- The Washington Times - Friday, September 8, 2000

''With Eyes Open," a four-part PBS series dealing with end-of-life issues, aims to spark conversations about death with aging family members.

The show, hosted by Ray Suarez of "The NewsHour With Jim Lehrer," presents persons dealing with caregiving, grief and life-support decisions. It also directs viewers to more information on the pbs.org Web site and provides advice for bringing up conversations at home.

For example, an episode of "ER" could create an opening to broach the subject. That's the suggestion of Kathy Glasmire, a health educator who deals with advance-care planning.

Her suggestion, during the second segment, brings me to the main problem with this series. A fictional program such as "ER" might be a more comfortable starting point for anyone wishing to discuss or ponder these issues.

Although the show is well-intentioned and the discussion is hardly the stuff of daytime talk shows, watching strangers dealing with dying and end-of-life issues feels a little voyeuristic. I won't question that grief counseling can help people, but TV makes it seem unreal.

Also, because I was hearing about critical decisions without knowing much about the family relationships or lives beforehand, some of the decisions struck me as a bit callous or selfish.

One woman in the "Difficult Decisions" segment, for example, relates her decision to stop medical treatment for her mother against the doctors' wishes. She notes that the doctors had explained that her mother, a dancer in her younger days, would have to relearn how to use her hand and perform other simple tasks. This was unimaginable to the daughter, and she eventually came to the decision that her mother would rather die than go through the experience.

Another problem is that both of the families profiled in this second episode of the series ultimately made the choice to stop treatment or life support. If the producers wish to encourage people to consider options, then profiling someone who chose to keep the life support, either in family discussions before a crisis or while a relative was ailing, would have been helpful.

More life-affirming examples are provided in the third episode, "Caregiving," which features caregivers talking about their experiences.

The opening moments of this episode, perhaps the most interesting in the series, feature Mary Ann Thyken, who is caring for her mother, Peggy, who has Alzheimer's disease. It shows her going through a day of caring for her parent — grinding her food because she forgets to chew, voicing encouragement and helping her mother through the hour-long process of getting ready for bed.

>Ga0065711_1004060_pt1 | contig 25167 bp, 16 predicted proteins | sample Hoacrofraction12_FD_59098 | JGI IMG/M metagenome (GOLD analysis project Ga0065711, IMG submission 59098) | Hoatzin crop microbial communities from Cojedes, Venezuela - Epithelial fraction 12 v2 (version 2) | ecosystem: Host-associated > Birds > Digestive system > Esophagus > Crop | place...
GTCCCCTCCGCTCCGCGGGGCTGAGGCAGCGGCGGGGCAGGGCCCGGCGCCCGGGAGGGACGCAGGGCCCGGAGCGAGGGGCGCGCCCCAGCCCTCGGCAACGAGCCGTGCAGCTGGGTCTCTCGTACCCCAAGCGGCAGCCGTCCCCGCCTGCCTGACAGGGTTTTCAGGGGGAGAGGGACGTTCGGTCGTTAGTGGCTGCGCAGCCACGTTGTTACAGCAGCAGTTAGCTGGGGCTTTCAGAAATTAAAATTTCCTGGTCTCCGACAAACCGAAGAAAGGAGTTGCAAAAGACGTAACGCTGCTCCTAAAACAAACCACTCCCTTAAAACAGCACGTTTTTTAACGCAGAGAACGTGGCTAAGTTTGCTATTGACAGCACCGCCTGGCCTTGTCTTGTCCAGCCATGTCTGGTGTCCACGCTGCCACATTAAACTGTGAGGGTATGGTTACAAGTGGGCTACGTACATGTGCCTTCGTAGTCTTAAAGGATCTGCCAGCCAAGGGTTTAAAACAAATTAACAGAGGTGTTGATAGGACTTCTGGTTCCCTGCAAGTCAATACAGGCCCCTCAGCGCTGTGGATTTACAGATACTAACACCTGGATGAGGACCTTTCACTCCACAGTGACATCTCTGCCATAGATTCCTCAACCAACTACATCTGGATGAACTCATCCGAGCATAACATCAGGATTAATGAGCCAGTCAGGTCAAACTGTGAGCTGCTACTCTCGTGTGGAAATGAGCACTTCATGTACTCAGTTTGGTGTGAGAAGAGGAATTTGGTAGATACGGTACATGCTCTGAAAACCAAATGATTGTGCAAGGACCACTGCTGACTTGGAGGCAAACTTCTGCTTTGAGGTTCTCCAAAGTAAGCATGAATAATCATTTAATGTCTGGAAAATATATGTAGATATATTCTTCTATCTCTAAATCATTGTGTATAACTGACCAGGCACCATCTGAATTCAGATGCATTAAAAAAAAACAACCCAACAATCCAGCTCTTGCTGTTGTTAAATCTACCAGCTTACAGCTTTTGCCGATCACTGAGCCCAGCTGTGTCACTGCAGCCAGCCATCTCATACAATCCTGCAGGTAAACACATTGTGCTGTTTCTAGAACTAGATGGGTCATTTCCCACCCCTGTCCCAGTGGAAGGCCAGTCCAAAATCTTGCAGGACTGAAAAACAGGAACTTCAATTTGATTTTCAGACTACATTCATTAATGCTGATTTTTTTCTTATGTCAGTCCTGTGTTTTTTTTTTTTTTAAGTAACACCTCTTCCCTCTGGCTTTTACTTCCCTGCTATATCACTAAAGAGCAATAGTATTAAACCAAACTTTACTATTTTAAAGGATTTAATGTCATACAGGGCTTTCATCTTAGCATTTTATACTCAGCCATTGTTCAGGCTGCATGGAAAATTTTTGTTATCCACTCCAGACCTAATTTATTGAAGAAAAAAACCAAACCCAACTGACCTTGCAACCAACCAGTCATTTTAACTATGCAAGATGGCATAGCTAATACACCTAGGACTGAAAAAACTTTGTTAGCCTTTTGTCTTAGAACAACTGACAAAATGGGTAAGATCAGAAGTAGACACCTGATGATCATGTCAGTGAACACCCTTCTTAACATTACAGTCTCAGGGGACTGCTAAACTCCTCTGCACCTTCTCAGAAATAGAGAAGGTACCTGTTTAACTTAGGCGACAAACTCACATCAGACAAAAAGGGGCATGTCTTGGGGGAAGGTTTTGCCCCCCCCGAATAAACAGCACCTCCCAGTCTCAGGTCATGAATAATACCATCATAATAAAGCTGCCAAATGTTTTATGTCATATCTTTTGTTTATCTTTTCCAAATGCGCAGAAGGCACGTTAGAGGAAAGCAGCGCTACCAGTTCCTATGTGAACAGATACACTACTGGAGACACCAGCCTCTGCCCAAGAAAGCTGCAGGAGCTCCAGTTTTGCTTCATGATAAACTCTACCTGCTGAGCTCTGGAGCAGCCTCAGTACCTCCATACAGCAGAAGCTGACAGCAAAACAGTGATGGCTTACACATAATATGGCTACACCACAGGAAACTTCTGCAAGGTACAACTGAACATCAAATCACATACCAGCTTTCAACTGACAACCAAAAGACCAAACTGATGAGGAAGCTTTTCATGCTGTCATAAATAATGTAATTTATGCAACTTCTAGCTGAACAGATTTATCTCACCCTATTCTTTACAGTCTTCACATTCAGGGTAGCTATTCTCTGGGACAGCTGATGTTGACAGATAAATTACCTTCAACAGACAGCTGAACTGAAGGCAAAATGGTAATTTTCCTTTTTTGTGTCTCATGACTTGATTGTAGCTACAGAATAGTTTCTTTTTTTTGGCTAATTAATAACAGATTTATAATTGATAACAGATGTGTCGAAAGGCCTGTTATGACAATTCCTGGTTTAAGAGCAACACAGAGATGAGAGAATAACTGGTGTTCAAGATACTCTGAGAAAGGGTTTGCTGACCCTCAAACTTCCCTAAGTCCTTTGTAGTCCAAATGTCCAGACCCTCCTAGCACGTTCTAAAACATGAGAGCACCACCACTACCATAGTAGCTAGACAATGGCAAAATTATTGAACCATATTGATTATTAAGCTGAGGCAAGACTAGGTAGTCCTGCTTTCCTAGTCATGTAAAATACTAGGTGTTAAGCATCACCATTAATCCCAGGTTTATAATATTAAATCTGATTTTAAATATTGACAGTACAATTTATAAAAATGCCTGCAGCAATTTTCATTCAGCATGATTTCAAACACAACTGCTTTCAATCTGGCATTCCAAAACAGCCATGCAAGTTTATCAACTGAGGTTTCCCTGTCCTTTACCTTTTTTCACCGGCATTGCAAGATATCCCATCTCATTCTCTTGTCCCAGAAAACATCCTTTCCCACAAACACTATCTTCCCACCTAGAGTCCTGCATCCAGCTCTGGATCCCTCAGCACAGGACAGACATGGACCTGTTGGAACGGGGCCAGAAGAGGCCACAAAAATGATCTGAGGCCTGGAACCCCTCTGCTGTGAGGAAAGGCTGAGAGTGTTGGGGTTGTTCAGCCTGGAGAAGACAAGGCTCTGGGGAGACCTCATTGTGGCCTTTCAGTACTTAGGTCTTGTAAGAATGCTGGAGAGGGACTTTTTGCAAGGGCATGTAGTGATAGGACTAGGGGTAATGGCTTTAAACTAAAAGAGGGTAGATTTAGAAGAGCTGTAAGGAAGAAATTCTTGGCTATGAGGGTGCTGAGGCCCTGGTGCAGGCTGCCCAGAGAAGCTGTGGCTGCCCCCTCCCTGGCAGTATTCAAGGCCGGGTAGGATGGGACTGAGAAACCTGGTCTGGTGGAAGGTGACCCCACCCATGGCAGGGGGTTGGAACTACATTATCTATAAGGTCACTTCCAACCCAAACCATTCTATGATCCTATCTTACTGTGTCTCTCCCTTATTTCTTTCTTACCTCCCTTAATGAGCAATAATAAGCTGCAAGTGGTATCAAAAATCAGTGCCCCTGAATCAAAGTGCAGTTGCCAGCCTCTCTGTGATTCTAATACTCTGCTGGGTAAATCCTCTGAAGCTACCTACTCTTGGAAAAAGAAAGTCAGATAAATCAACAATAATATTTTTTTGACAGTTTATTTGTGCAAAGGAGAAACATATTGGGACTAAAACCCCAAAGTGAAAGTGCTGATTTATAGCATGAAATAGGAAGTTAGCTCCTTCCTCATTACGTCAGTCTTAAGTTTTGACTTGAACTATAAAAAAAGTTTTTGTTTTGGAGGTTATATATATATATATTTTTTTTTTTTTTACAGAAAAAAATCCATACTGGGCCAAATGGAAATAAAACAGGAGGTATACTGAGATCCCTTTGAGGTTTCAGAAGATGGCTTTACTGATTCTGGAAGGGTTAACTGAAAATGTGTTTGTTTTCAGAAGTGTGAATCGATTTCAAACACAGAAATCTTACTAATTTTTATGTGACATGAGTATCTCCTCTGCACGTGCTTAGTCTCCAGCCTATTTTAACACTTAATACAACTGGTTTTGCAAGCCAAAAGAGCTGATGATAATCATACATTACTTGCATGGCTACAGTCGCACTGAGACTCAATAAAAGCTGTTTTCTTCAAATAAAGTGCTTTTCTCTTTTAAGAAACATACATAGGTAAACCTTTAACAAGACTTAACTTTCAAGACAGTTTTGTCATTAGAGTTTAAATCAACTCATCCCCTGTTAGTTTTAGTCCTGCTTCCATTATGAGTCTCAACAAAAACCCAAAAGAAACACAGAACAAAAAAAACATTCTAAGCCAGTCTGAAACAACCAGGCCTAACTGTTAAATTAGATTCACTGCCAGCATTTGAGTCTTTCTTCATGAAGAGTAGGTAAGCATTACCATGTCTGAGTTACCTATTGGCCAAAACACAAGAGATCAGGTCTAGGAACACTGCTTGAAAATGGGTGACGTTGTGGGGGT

These scenes are touching and show the bond between the daughter and her mother, even though the elder woman can no longer remember who Mary Ann is.

The bittersweet discussion that follows includes statements such as this one from caregiver Larry Faulks: "It's like taking care of a child, but you can't look forward to the future."

The first episode, "Grief and Healing," features a discussion among grieving loved ones and people dealing with terminal illnesses. It is led by Frank Ostaseski, founder of the Zen Hospice Project.

As he explains, "part of the healing is feeling the pain."

"Some people have said that in dealing with illness or dealing with loss, we can either turn our hearts to stone or tear them wide open," he says.

After discussing their grief or fears of death, participants are encouraged to write four lines to their loved one, such as "I feel at peace now. I will miss your healing touch, your kisses and your hugs." They then are told to read them back and toss the words into a fire.

The final segment provides a discussion of religious views of the afterlife. Two religious figures — David Wolpe, senior rabbi of Sinai Temple in Los Angeles, and Robert Thurman, the first American ordained as a Buddhist monk — are featured. A United Methodist pastor, the Rev. Douglass Finch, speaks from the audience.

Each of the speakers, although hewing to the common ground between faiths during the half-hour discussion, urges viewers to believe in an afterlife and to become "a good sort of somebody," as Mr. Thurman put it.{*}1/2WHAT: "With Eyes Open"WHERE: Channel 26 (WETA) and Channel 22 (WMPT)WHEN: 10:30 p.m. tomorrow and each night through Wednesday

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